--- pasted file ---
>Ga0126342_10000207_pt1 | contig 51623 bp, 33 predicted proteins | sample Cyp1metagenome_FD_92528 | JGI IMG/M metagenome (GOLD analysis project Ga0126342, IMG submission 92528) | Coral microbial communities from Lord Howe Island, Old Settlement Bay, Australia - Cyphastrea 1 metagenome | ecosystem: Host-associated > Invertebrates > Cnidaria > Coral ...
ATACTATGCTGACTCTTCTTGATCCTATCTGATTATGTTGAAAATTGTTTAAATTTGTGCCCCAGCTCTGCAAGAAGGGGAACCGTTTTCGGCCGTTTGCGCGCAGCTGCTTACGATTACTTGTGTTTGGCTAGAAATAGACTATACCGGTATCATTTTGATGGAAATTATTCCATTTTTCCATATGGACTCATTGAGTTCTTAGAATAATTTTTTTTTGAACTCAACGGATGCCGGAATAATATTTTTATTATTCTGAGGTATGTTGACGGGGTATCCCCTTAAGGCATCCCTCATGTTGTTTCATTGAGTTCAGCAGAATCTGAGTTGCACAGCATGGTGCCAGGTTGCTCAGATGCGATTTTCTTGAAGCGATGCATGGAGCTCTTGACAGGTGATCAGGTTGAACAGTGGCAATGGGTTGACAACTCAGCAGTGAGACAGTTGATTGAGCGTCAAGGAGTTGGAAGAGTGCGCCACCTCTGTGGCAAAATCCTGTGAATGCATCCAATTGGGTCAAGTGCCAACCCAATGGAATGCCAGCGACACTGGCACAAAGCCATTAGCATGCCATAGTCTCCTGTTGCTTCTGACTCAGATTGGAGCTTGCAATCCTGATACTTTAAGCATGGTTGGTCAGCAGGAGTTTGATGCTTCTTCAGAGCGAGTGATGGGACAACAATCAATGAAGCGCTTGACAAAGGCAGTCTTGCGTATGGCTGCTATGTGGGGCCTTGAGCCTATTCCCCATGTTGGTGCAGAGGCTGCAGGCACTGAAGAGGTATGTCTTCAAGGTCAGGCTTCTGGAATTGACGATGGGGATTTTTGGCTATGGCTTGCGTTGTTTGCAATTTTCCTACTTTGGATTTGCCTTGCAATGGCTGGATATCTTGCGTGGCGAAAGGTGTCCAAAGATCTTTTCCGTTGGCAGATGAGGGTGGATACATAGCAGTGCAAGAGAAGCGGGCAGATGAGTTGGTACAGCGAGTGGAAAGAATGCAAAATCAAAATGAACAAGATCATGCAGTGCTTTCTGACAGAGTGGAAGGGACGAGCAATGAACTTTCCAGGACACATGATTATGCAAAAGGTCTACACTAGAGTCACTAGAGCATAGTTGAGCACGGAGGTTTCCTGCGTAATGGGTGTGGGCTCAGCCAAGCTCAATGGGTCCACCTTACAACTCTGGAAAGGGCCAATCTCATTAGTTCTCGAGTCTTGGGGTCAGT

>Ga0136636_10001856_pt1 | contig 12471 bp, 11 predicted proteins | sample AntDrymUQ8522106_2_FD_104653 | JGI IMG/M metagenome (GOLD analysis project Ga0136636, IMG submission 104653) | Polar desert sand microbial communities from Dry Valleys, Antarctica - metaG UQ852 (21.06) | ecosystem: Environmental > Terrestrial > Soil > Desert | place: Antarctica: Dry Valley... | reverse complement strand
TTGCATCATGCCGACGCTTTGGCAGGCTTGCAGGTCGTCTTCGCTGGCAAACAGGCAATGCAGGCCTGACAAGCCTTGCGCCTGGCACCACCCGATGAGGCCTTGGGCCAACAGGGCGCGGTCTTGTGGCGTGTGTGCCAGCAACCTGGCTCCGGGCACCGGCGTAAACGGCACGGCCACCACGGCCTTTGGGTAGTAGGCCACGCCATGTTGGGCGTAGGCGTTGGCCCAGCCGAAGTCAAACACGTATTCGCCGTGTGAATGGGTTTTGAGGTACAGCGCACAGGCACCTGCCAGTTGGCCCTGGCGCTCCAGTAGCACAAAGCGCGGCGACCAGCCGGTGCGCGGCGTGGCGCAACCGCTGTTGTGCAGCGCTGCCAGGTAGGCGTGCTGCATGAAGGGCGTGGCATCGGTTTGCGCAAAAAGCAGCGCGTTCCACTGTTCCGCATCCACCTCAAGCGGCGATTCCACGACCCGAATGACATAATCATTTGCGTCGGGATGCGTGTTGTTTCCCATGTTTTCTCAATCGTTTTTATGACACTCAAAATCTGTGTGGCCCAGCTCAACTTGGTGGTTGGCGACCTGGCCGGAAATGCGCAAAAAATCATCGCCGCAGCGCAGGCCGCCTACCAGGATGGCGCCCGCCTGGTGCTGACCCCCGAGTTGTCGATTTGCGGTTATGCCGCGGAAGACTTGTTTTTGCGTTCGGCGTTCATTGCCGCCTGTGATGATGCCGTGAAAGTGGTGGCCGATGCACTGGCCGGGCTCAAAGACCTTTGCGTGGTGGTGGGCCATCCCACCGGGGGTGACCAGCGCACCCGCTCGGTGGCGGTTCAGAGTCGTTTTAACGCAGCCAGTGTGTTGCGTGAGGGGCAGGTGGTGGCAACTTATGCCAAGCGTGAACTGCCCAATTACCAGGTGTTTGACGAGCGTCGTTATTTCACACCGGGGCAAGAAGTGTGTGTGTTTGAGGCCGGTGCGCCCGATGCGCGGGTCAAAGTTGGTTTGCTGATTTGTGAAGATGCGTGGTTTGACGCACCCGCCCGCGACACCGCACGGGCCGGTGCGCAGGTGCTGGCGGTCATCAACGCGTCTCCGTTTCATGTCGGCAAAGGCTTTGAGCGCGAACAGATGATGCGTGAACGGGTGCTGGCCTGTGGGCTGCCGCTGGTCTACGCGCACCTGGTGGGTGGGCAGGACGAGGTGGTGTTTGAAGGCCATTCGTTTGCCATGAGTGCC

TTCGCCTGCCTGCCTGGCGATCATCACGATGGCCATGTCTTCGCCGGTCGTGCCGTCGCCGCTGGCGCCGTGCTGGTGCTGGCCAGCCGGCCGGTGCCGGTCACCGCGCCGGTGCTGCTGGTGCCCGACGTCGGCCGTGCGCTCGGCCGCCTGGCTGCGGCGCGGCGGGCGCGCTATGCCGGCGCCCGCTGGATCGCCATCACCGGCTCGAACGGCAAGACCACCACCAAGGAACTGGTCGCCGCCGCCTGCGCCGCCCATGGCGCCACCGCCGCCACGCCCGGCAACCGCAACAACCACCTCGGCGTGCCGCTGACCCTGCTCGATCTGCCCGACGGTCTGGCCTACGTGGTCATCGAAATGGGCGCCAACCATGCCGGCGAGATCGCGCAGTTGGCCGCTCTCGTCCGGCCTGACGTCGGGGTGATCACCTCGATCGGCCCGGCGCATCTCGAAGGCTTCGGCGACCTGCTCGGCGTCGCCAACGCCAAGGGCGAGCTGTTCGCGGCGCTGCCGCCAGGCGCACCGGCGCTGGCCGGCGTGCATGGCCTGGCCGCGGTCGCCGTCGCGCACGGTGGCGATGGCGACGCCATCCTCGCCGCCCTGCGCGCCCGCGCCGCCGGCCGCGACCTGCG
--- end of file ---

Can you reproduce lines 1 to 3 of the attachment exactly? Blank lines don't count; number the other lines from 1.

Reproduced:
>Ga0126342_10000207_pt1 | contig 51623 bp, 33 predicted proteins | sample Cyp1metagenome_FD_92528 | JGI IMG/M metagenome (GOLD analysis project Ga0126342, IMG submission 92528) | Coral microbial communities from Lord Howe Island, Old Settlement Bay, Australia - Cyphastrea 1 metagenome | ecosystem: Host-associated > Invertebrates > Cnidaria > Coral ...
ATACTATGCTGACTCTTCTTGATCCTATCTGATTATGTTGAAAATTGTTTAAATTTGTGCCCCAGCTCTGCAAGAAGGGGAACCGTTTTCGGCCGTTTGCGCGCAGCTGCTTACGATTACTTGTGTTTGGCTAGAAATAGACTATACCGGTATCATTTTGATGGAAATTATTCCATTTTTCCATATGGACTCATTGAGTTCTTAGAATAATTTTTTTTTGAACTCAACGGATGCCGGAATAATATTTTTATTATTCTGAGGTATGTTGACGGGGTATCCCCTTAAGGCATCCCTCATGTTGTTTCATTGAGTTCAGCAGAATCTGAGTTGCACAGCATGGTGCCAGGTTGCTCAGATGCGATTTTCTTGAAGCGATGCATGGAGCTCTTGACAGGTGATCAGGTTGAACAGTGGCAATGGGTTGACAACTCAGCAGTGAGACAGTTGATTGAGCGTCAAGGAGTTGGAAGAGTGCGCCACCTCTGTGGCAAAATCCTGTGAATGCATCCAATTGGGTCAAGTGCCAACCCAATGGAATGCCAGCGACACTGGCACAAAGCCATTAGCATGCCATAGTCTCCTGTTGCTTCTGACTCAGATTGGAGCTTGCAATCCTGATACTTTAAGCATGGTTGGTCAGCAGGAGTTTGATGCTTCTTCAGAGCGAGTGATGGGACAACAATCAATGAAGCGCTTGACAAAGGCAGTCTTGCGTATGGCTGCTATGTGGGGCCTTGAGCCTATTCCCCATGTTGGTGCAGAGGCTGCAGGCACTGAAGAGGTATGTCTTCAAGGTCAGGCTTCTGGAATTGACGATGGGGATTTTTGGCTATGGCTTGCGTTGTTTGCAATTTTCCTACTTTGGATTTGCCTTGCAATGGCTGGATATCTTGCGTGGCGAAAGGTGTCCAAAGATCTTTTCCGTTGGCAGATGAGGGTGGATACATAGCAGTGCAAGAGAAGCGGGCAGATGAGTTGGTACAGCGAGTGGAAAGAATGCAAAATCAAAATGAACAAGATCATGCAGTGCTTTCTGACAGAGTGGAAGGGACGAGCAATGAACTTTCCAGGACACATGATTATGCAAAAGGTCTACACTAGAGTCACTAGAGCATAGTTGAGCACGGAGGTTTCCTGCGTAATGGGTGTGGGCTCAGCCAAGCTCAATGGGTCCACCTTACAACTCTGGAAAGGGCCAATCTCATTAGTTCTCGAGTCTTGGGGTCAGT

>Ga0136636_10001856_pt1 | contig 12471 bp, 11 predicted proteins | sample AntDrymUQ8522106_2_FD_104653 | JGI IMG/M metagenome (GOLD analysis project Ga0136636, IMG submission 104653) | Polar desert sand microbial communities from Dry Valleys, Antarctica - metaG UQ852 (21.06) | ecosystem: Environmental > Terrestrial > Soil > Desert | place: Antarctica: Dry Valley... | reverse complement strand